The field, which was formerly grass, has been replaced with turf and now has a branded Knights logo in the center of the field and both end zones. The track, formerly concrete, has been replaced with rubber. Additionally, there is a new long jump and shot put area, as well as a new practice field where the portables were formerly located. 

The new turf field adorned with the Knights logo and surrounded by the new rubber track. (Photo Cecilia Cheng)

“Having a rubber track means no more shin splints caused from running on concrete,” said Tamala Jerson (’24), girls head captain and a sprinter for track & field. “It also means that we’ll get to host more meets this year which is exciting.”

Outside of the track and field, the locker rooms and weight room have been completely renovated. The training room will have both, tables, in case of injury during a game, and a hot tub for muscle recovery. Two tennis courts and outdoor basketball hoops are also being installed adjacent to the stadium. 

Unfortunately, while most of the school will be complete by Aug. 10, the locker rooms, and sections of the auditorium, will not be finished until Aug. 30, and construction is set to continue throughout the first semester.

“Construction is probably going to continue through Thanksgiving, just like with any other type of building project, there’s going to be things that are going to need to be addressed as we go through the year,” said Principal David Brown in a voicemail sent out to parents on July 30. “But, all construction, starting on Aug. 10, will occur after school hours when students are not in the buildings.”

A new polymer stall door intended to curb graffiti. (Photo Cecilia Cheng)

With a new school, one of the largest concerns is graffiti, which has been prevalent across Robinson, and is especially seen in bathrooms. While there are no new plans to curb this issue, other than students reporting the crime, in the absence of the portables, there is now less ground for the administration to patrol, making it easier to catch vandals. Additionally, with renovations made to the bathroom, the textured polymer from which the stalls are constructed makes them more difficult to vandalize.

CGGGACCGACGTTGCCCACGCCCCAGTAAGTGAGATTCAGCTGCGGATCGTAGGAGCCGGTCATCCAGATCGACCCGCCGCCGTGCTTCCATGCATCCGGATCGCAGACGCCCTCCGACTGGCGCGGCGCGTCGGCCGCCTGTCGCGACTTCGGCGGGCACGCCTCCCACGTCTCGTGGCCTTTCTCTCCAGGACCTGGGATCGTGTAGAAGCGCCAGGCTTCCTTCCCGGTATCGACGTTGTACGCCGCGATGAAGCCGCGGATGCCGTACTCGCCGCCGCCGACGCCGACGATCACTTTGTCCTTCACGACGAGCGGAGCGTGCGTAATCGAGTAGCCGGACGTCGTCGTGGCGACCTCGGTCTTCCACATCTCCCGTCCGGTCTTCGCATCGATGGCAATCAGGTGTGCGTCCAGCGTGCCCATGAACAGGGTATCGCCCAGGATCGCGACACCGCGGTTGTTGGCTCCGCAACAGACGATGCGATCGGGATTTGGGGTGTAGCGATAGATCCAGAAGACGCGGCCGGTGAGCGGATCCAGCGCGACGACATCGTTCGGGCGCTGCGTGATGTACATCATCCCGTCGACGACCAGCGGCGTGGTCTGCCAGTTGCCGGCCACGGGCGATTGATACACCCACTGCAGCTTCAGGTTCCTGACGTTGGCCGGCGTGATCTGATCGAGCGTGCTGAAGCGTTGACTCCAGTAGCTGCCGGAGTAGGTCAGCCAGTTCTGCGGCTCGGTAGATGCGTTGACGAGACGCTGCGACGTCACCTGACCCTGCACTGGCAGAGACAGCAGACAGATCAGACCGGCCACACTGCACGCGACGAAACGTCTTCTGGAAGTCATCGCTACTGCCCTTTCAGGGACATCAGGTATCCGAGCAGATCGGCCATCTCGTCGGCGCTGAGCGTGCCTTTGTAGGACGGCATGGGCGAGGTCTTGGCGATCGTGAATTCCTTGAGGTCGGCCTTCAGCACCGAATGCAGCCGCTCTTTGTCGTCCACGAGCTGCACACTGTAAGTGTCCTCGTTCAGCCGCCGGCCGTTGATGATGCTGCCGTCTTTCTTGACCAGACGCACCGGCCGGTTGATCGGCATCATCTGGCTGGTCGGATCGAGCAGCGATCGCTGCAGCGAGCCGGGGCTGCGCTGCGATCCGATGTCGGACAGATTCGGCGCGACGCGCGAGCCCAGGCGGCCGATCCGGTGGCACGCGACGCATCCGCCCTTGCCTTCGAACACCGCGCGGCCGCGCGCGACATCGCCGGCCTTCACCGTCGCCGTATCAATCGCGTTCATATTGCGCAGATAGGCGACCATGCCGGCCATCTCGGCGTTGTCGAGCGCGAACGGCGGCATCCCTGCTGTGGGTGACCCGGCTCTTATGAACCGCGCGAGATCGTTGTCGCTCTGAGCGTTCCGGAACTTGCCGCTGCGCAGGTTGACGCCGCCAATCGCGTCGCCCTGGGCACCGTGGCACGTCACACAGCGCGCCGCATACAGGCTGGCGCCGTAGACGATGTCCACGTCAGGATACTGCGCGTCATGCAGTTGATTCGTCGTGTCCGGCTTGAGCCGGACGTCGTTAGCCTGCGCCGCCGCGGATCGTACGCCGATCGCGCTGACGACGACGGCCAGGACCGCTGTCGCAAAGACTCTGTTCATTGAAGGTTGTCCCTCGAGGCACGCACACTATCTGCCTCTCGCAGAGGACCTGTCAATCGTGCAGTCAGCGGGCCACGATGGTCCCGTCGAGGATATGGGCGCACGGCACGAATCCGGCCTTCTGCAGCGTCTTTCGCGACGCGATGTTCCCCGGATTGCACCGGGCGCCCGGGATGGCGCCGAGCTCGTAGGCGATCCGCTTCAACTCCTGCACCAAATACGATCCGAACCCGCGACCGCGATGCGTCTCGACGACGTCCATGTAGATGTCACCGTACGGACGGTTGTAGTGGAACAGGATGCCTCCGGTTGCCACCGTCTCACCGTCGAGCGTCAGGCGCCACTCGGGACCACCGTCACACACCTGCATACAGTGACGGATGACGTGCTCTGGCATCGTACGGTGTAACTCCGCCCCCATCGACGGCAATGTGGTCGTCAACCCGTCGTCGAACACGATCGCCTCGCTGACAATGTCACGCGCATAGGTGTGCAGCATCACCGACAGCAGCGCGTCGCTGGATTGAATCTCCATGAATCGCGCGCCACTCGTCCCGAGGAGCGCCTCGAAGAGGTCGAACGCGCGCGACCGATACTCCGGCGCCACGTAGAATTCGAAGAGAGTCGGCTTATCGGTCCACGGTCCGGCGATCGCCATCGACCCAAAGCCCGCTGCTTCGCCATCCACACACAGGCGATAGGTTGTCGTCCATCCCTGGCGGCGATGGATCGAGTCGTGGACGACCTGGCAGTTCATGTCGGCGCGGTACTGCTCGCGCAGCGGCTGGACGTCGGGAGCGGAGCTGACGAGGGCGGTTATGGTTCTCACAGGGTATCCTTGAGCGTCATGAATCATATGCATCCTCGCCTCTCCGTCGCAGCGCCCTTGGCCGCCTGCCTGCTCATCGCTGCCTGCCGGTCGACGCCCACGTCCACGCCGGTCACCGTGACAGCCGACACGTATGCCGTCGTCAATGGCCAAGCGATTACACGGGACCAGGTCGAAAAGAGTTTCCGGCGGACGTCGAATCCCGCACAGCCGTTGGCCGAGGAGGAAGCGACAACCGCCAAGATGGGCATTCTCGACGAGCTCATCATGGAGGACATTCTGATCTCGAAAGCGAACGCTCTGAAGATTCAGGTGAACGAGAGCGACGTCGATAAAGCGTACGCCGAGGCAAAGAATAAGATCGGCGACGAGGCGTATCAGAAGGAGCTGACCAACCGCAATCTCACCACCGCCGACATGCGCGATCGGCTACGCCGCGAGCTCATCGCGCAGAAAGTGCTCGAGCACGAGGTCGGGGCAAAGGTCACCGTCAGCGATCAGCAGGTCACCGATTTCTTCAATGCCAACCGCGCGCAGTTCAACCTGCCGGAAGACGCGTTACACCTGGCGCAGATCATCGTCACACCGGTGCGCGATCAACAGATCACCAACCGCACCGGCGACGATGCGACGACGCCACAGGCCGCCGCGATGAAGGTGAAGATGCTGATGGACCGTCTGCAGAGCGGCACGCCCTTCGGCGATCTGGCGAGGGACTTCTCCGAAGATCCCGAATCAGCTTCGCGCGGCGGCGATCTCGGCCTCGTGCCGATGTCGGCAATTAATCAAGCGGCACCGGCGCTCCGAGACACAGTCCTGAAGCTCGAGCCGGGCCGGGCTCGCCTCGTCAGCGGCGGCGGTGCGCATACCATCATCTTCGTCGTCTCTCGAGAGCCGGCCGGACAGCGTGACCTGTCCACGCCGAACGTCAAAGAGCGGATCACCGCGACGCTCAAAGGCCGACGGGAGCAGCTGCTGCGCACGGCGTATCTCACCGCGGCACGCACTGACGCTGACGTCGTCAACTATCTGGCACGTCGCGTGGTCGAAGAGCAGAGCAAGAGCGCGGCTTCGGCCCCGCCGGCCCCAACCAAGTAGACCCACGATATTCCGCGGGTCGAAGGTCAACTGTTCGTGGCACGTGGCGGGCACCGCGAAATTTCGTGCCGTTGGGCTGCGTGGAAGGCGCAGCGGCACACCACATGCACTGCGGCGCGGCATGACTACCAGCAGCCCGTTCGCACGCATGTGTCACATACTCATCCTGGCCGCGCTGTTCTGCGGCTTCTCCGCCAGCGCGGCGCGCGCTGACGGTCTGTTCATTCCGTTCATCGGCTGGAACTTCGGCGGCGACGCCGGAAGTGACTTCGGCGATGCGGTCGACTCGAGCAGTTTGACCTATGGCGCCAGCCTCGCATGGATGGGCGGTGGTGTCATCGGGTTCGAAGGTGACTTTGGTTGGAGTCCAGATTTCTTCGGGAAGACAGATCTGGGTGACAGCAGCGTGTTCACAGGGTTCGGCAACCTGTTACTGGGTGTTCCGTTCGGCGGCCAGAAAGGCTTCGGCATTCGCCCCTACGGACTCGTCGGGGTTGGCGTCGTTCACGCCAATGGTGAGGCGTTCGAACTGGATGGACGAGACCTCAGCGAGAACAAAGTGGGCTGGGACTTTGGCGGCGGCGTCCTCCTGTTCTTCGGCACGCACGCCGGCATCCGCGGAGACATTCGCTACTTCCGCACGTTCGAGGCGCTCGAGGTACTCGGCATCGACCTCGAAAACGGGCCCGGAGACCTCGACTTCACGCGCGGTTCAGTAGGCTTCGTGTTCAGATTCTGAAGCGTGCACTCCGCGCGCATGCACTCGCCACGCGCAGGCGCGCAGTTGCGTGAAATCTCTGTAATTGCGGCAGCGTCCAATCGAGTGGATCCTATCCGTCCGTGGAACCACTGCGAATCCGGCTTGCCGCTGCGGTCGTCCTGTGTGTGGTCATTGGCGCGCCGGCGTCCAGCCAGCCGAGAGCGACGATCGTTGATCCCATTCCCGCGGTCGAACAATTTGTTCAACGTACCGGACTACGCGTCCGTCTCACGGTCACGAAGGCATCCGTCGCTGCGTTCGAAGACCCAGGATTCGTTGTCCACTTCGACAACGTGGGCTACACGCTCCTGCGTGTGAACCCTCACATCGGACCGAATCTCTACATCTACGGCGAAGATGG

“So, I do like this [the polymer],” Brown said. “It does hopefully help with graffiti, and it’s hard to write on.”

Even though the school has a more modern look, it still nods to its history. 

“There’s a big ‘Robinson High School’ concrete sign that was left by the class of ’89, and they’re [the construction company] going to have a place for that inside the courtyard,” Brown said. “And then there’s the senior seal that used to be there. Same thing. They’re going to have a place. So it’s going to remain.”

While students are excited for the brand-new, state-of-the-art facilities which the school now provides, what is most exciting, to many, is the prospect of having a larger and more diverse student population.

“Regarding the new school, I’m excited to see the interior and obviously the new field. It’s also a great opportunity to increase our school numbers and become more diverse,” Rollins said.

As a new school year approaches, and for Robinson, a new school as well, Brown thanks students for their patience and hopes that Knights will have pride in their new home. 

“Thank you for being patient, especially you juniors and seniors who have had a non normal experience because of all the construction.” Brown said. “Hopefully you’ll take great pride in this school because it is new, so you’ll take care of it like it’s your home. We want to keep it looking nice, we want to take care of it, we want to protect it.”

 

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About the Contributors
Vikram Sambasivan, Co-Editor-in-Chief